Next step was to look at the crank and bottom bracket. I’d never taken my crank off this bike, didn’t recognize the system (for the record: it’s a Race Face Aeffect crank with Cinch chainring tech), and tried for about an hour to remove it. This included at least 20 minutes looking through instructional videos, but this information seems to be some kind of secret…

    I finally found one that showed how, and here’s the secret: there is a dust cap on the drive side, removable by an 8mm Allen wrench, but you don’t remove it. Instead, use a 7mm Allen wrench inside the dust cap to unscrew an internal connection to the ISIS drive; this pushes against the dust cap and acts as a self-extractor. It came off smooth as silk — live and learn. (Note: take the dust cap off to re-install the crank, the internal screw is kind of finicky to get going.)

    I cleaned and lubed the crank parts, then looked at the bottom bracket and found my problem: the drive side had come loose, and that, coupled with the grit that subsequently got into the threads, was the likely cause of my creak. I pulled the BB, cleaned and greased the threads, put it all back together, and took it for a test ride. Perfect! No squeaks and no creaks, and that’s good because I don’t know what I would have needed to do next.


  • I Can’t Stop

    Posted on by Don

    Here’s one I made, using Carto:

    This looks a bit closer to usable, though I don’t see much real style control when making the map. Maybe a little studying over at Carto…

    Meanwhile, I tried one of my demo web pages that uses Leaflet, embedded in a test post, and it (the map) worked great. Unfortunately, the map itself was only one part of another website, and stuffing the entire thing into an iframe caused some display/clutter issues, so I decided to write another demo to see what I can do. This can sit and stew for a while, I think I got whatever out of my system — it’s time for a ride.


  • New Maps Marker Plugin Test

    Posted on by Don

    Here’s another map plugin, called “Maps Marker.” This one is also based on Leaflet, but seems to have many more features, at least at first. Here’s a simple map:

    KML-LogoFullscreen-LogoGeoRSS-Logo
    Hotels

    loading map - please wait...

    Hotel Bethlehem: 40.620044, -75.382369
    Sayre Mansion: 40.611965, -75.384450

    This may take some work to bring it up to speed: you have to load your own marker icons etc, and many features (e.g., GPX tracks) are unavailable, unless you get the Pro version — at €249 for the license, no thanks! Meantime, the actual markers didn’t even show up on the map (though they did show up on the post preview), let alone the pop-ups — again, this may be a problem with my theme, though explicitly creating a map for one specific marker does show up (sans pop-up or tooltip):

    Sayre Mansion

    loading map - please wait...

    Sayre Mansion 40.611965, -75.384450 The Sayre Mansion is a bed and breakfast on the south side of the river.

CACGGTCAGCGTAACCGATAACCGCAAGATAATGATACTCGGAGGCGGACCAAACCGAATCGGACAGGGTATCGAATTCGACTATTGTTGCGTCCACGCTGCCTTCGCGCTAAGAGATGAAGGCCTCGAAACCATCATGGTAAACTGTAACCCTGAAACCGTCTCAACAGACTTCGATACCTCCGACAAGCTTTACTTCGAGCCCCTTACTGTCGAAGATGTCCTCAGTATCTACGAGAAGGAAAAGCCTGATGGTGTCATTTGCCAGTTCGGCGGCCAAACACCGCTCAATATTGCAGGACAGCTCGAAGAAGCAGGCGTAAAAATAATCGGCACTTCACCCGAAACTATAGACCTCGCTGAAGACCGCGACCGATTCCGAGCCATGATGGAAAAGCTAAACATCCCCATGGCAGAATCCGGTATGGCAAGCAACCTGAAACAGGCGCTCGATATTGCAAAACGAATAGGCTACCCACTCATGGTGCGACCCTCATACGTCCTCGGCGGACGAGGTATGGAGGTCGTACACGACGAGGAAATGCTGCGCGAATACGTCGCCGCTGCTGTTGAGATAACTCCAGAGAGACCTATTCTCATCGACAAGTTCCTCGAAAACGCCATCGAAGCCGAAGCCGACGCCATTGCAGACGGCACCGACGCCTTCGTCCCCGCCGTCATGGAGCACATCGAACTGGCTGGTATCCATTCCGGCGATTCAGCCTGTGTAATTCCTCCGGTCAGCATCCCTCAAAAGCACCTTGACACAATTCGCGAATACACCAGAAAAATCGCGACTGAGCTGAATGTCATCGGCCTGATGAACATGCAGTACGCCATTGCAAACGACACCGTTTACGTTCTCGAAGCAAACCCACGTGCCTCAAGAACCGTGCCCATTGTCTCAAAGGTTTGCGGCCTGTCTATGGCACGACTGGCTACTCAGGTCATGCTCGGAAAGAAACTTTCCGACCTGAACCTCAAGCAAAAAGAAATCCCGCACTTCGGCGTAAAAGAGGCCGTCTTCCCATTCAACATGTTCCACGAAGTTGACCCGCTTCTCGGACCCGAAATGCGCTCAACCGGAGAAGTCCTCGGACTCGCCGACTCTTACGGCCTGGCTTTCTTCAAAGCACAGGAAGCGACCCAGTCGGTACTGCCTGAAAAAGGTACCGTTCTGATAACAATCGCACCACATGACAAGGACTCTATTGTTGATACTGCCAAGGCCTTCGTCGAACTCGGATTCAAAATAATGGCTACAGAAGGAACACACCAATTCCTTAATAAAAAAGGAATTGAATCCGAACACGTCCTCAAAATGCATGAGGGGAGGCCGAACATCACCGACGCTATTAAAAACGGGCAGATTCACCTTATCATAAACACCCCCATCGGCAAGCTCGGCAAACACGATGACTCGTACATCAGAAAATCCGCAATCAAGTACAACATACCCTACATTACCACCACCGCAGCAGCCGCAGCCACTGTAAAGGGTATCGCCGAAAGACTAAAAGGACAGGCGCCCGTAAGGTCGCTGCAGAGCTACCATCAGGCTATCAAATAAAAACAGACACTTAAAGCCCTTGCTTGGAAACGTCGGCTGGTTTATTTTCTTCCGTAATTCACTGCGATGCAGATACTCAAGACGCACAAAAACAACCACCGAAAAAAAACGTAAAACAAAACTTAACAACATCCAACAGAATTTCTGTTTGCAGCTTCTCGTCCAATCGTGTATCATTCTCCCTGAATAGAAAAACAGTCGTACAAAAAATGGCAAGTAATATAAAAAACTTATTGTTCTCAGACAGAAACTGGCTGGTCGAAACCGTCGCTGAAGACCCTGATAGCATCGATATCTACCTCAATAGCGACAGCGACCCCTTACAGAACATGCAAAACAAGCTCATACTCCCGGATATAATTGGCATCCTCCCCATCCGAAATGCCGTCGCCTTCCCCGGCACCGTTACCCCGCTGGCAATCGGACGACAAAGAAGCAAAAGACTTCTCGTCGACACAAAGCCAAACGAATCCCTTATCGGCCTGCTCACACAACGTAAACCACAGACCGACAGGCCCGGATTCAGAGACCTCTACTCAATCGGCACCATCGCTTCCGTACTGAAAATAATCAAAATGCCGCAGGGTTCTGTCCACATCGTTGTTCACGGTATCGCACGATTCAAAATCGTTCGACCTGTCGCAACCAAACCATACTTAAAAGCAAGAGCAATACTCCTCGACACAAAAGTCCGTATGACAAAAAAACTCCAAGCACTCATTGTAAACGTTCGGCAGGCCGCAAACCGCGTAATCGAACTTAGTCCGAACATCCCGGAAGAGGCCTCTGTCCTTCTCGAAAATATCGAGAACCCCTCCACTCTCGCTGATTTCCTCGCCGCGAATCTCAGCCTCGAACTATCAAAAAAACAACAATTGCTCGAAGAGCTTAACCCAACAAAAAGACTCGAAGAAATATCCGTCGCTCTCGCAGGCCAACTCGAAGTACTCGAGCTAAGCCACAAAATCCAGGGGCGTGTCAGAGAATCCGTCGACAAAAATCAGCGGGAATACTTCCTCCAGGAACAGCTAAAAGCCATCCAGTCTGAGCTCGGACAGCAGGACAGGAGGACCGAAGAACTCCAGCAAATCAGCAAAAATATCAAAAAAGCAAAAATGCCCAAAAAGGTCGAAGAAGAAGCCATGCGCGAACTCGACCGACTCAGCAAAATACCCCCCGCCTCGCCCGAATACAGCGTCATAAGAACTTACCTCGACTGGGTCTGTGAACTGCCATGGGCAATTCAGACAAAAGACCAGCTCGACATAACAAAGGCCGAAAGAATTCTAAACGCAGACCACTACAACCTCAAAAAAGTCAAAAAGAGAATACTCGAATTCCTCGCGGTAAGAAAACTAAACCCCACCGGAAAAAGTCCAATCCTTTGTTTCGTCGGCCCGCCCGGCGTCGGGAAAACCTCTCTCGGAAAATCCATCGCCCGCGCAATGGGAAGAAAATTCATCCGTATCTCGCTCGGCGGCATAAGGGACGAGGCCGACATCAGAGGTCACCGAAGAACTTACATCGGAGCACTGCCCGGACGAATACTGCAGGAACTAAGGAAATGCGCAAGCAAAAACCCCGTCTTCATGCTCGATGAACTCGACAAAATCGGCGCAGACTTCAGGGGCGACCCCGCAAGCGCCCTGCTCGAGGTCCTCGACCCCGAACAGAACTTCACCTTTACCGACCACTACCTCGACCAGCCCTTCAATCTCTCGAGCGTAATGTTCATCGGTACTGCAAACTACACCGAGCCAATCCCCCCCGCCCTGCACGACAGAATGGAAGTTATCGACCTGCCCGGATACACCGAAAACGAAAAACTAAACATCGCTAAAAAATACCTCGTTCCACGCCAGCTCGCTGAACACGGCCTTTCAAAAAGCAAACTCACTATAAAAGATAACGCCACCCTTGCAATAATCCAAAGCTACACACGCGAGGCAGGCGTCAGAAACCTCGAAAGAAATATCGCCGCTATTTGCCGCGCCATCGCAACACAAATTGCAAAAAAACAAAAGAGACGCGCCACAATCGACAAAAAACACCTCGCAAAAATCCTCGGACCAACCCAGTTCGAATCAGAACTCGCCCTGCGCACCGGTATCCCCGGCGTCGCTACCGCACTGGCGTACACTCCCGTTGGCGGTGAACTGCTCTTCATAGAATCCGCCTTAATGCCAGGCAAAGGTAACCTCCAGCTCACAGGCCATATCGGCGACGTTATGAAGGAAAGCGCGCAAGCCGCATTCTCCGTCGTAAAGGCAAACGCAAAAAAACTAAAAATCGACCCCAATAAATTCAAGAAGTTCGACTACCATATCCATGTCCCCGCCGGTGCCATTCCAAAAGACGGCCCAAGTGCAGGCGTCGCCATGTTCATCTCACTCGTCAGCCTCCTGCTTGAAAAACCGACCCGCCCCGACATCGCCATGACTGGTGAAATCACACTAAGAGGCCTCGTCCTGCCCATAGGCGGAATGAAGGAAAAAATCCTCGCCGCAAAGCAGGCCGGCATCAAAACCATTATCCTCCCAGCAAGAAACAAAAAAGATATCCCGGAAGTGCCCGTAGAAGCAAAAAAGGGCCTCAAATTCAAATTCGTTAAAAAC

It looked for a second like we were getting close, but still no cigar.

    UPDATE: I added some experimental CSS to this post, which at least made the pop-up content show itself more reasonably.


  • New Leaflet Plugin Test

    Posted on by Don

    I’ve decided to make my own maps here for posting about rides, and maybe for some other mapping tasks I might want to do, so I’m experimenting with map plugins. The first one is something called “Leaflet Map,” let’s see how this looks:

    Hmmm, seems OK, but there aren’t all that many options straight out of the box — I especially would like to be able to center the map, for one thing, and the map design (on the back end) seems pretty text based. Default tile server is standard OpenStreetMap, but there is an option for Mapbox (with a place for your API key), as well as other map tile providers — though I don’t see how to set the API key for anything other than Mapbox. This could be a problem for, say, ThunderForest tiles, which are my favorite map tiles and also require a key.

    Meanwhile, try clicking on the marker: a pop-up appears, but the pop-up is apparently only one letter in width, and its background is transparent, and I don’t see any easy way to change these. (These may be due to issues with my WP theme, but I like my theme and I don’t want to change it.) Like I said: Hmmm…

    If I keep using this map plugin, I may have to build a custom container for it, div tags and custom css, with a place for titles, etc. I have other plugins to try before it comes to that.

    UPDATE: I added some custom CSS for this one post, and it seemed to at least allow the pop-up content to show up. So there’s that…


  • Just An Experiment

    Posted on by Don

    Here is a test of an embedded Strava activity:

    There’s noting special about this particular run, I just picked it as an example to see what it looked like in my browser.

    Here’s another example of an embedded map, this time from Google Maps:

    Again, there is nothing special about this map — in fact, I’d be wary of using it, as it’s probably years out of date — I just picked it out from a bunch I made once. The point is to notice that the embedded map showed up.

    One more embedded map, this time from Ride With GPS:

    They all just seem to work, right? Contrast these with this one from Garmin:

    If you have anything other than Firefox, you may see the embedded activity (inside the box I added for clarity), but if you’re using (a more modern version of) Firefox you should just see a gray line and a blank space in the box — Firefox is blocking what it now considers an insecure script coming from Garmin. I talked to Garmin tech support, and they say it’s a Firefox problem — that is, their insecure script is really a Firefox problem — and they won’t be fixing it.

    This screws up about a half dozen pages here, and a few more on my old blog, and maybe even some other websites where I’ve embedded Garmin rides over the years. I think I may be going back and re-doing my ride pages in RideWithGps. Ugh, work… Oh well, lesson (re)learned: avoid counting on Garmin, especially their website.